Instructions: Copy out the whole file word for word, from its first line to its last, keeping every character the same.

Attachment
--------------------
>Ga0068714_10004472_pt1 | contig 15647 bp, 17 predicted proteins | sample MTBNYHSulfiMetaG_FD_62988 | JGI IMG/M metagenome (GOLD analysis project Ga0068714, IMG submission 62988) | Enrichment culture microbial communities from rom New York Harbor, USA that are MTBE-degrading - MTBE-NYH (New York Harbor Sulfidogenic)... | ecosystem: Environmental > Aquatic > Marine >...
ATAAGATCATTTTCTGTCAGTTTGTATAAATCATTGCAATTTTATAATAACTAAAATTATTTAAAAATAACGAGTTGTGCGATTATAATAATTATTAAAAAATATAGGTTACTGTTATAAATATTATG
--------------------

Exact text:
>Ga0068714_10004472_pt1 | contig 15647 bp, 17 predicted proteins | sample MTBNYHSulfiMetaG_FD_62988 | JGI IMG/M metagenome (GOLD analysis project Ga0068714, IMG submission 62988) | Enrichment culture microbial communities from rom New York Harbor, USA that are MTBE-degrading - MTBE-NYH (New York Harbor Sulfidogenic)... | ecosystem: Environmental > Aquatic > Marine >...
ATAAGATCATTTTCTGTCAGTTTGTATAAATCATTGCAATTTTATAATAACTAAAATTATTTAAAAATAACGAGTTGTGCGATTATAATAATTATTAAAAAATATAGGTTACTGTTATAAATATTATG